For low-temperature applications, the flow direction in a globe valve is installed so that pressure acts under the disk. This design helps in easy operation, protects the packing, and eliminates a certain amount of erosive action to the seat and disk faces. Whereas, for high-temperature steam service, globe valves are positioned such that the pressure is above the disk. This will avoid the stem contraction upon cooling that may tend to lift the disk off the seat.
Globe Valve Symbol
The following image shows the typical globe valve symbol used to denote a bypass valve in the control station.
Globe Valve Patterns
Globe Valves are available in three body patterns.
- Standard pattern (T-Pattern or Z-Pattern)
- Angle Pattern
- Oblique Pattern (Wye Pattern or Y – Pattern)
Standard Pattern or T/Z– Pattern globe valves
This is the most common globe valve body pattern. The horizontal setting of the seat allows the stem and disk to move perpendicular to the direction of the fluid flow. This design provides the highest resistance to fluid flow among all of the available patterns. This standard pattern globe valve design has the lowest flow coefficient and the highest pressure drop. For severe throttling services and applications where pressure drop is not of much concern like in bypass lines around a control valve, this type of globe valve is commonly used.
Oblique Pattern or Y–Pattern globe valve
The oblique Pattern globe valve body design is suitable for applications requiring low-pressure drop. Their oblique pattern design reduces the resistance to the flow of the globe valve to a minimum. The seat and stem being angled at approximately 45 degrees, provides a straighter flow path at full opening and offer the least flow resistance.
Angle Pattern globe valve
Angle pattern globe valve body design is manufactured by modifying the basic standard pattern globe valve. The valve ends of this type of globe valve are perpendicular or at an angle of 900, and fluid flow occurs with a single 900 turn. As compared to the oblique pattern globe valves, they have a slightly lower coefficient of flow. For applications having pulsating flow because of their capability to handle the slugging effect, angle pattern globe valves are used.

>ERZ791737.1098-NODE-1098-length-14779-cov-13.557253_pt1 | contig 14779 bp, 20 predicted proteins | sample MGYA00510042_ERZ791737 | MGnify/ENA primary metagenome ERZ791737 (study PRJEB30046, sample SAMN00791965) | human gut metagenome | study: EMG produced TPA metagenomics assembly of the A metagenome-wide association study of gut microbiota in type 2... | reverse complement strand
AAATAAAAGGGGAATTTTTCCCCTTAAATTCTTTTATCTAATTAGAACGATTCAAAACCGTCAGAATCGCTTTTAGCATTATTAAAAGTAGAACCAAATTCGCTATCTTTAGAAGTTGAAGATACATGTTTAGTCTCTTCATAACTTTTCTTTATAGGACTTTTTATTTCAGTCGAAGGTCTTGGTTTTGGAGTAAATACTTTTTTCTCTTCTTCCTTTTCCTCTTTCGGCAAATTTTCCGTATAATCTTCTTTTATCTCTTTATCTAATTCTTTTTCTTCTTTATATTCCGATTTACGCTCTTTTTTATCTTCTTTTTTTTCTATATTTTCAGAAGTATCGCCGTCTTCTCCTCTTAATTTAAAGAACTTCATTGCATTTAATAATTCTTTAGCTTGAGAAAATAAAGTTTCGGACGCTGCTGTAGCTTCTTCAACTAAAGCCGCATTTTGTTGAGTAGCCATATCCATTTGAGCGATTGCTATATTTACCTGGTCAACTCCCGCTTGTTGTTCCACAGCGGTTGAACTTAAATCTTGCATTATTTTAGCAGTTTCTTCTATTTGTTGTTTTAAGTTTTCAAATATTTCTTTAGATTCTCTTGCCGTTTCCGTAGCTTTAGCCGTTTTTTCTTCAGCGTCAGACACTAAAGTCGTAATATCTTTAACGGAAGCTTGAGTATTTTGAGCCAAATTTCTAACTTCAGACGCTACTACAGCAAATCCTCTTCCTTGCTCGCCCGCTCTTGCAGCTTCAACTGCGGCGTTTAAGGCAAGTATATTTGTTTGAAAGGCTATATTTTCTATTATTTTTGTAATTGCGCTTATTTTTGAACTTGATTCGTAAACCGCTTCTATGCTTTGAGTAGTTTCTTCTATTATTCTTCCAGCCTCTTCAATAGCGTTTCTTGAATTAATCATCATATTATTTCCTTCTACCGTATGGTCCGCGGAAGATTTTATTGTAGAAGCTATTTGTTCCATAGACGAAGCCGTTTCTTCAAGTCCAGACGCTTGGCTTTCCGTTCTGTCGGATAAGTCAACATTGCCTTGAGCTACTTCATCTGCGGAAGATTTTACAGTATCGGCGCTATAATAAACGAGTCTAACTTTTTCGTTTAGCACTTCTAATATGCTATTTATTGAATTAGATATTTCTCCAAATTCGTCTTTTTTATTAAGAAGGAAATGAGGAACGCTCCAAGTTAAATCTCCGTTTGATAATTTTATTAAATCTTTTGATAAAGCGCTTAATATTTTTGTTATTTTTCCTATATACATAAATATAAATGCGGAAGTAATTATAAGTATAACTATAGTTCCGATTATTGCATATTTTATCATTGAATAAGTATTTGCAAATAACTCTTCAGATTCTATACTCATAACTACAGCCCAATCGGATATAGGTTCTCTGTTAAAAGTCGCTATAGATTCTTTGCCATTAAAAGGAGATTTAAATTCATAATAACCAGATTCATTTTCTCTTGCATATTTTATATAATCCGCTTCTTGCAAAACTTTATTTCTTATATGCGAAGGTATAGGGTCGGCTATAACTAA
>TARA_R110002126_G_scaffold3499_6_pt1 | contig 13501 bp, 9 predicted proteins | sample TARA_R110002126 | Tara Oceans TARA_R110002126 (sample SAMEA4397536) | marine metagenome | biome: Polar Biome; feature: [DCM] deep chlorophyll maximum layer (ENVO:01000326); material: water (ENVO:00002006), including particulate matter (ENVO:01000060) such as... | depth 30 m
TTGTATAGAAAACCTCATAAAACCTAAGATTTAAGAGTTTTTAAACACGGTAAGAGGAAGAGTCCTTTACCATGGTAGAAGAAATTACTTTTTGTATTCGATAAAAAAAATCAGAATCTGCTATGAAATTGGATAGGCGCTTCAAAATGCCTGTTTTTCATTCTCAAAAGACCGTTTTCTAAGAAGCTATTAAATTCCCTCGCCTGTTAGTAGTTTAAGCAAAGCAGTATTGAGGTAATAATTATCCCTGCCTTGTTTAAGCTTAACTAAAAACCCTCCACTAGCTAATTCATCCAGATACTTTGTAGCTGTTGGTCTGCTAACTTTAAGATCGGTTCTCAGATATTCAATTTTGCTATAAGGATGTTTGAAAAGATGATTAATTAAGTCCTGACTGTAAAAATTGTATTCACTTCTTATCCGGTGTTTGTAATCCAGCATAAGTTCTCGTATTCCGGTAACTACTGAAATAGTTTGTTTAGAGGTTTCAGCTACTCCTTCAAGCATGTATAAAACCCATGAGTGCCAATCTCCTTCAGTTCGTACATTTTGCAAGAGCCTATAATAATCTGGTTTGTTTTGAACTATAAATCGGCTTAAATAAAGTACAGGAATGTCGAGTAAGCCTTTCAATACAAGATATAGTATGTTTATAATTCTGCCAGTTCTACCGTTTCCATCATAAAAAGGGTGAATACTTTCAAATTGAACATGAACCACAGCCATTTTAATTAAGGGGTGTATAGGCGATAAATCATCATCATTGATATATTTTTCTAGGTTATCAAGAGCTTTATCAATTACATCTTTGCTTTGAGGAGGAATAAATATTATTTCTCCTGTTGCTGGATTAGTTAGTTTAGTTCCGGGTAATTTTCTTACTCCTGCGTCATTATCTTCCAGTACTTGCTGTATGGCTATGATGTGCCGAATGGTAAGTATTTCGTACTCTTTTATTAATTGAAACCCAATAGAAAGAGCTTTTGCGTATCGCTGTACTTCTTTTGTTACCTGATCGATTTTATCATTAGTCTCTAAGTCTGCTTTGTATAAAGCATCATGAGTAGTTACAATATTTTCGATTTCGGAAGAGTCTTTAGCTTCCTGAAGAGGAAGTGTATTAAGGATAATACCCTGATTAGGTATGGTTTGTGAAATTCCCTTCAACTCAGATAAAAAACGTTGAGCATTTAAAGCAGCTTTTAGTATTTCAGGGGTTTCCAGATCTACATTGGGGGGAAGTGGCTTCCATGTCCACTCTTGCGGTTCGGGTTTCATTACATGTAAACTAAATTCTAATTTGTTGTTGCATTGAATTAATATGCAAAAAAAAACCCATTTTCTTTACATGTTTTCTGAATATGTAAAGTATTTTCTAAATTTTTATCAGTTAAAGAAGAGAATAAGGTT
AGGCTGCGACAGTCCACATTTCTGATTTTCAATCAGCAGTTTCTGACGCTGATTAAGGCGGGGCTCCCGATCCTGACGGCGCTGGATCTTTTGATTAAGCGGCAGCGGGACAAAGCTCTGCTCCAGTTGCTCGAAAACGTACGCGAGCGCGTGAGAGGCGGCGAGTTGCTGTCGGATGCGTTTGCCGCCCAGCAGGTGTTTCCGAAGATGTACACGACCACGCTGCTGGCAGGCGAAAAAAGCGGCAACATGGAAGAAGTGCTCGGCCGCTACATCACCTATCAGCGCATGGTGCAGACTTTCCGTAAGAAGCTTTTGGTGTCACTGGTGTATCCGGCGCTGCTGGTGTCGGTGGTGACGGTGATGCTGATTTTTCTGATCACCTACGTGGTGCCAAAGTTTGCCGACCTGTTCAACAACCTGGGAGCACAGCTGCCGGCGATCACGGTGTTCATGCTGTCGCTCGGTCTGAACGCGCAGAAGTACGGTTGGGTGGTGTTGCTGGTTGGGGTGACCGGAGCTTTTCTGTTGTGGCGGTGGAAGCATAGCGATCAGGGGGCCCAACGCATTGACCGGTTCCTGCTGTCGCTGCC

When a globe valve is required near a pipe bend, the angle pattern globe valve body offers two advantages. First, the angle pattern body provides a greatly reduced flow resistance. Second, the angle pattern design saves the requirement of a pipe fitting and joint.
Advantages of Globe Valve
The main advantages of globe valves can be summarized as follows:
- Good sealing capability.
- Moderate to good throttling capability.
- Shorter stroke.
- Provide a wide range of capabilities as available in tee, Wye, and angle body styles.
- Machining and resurfacing the seats are easy.
- The globe valve can be used as a stop-check valve by modifying the design slightly.
Disadvantages of Glove Valve
The globe valve disadvantages can be listed as follows:
- Higher pressure drops due to many directional changes.
- Greater force or power requirement to seat the valve.
- Throttling flow under the seat and shutoff flow over the seat.
Applications of Globe Valve
Globe valves can be used in a wide range of services; both low-pressure and high-pressure fluid services. The typical applications of globe valves are:
- Cooling water systems requiring flow regulation.
- Fuel oil system requiring leak-tightness.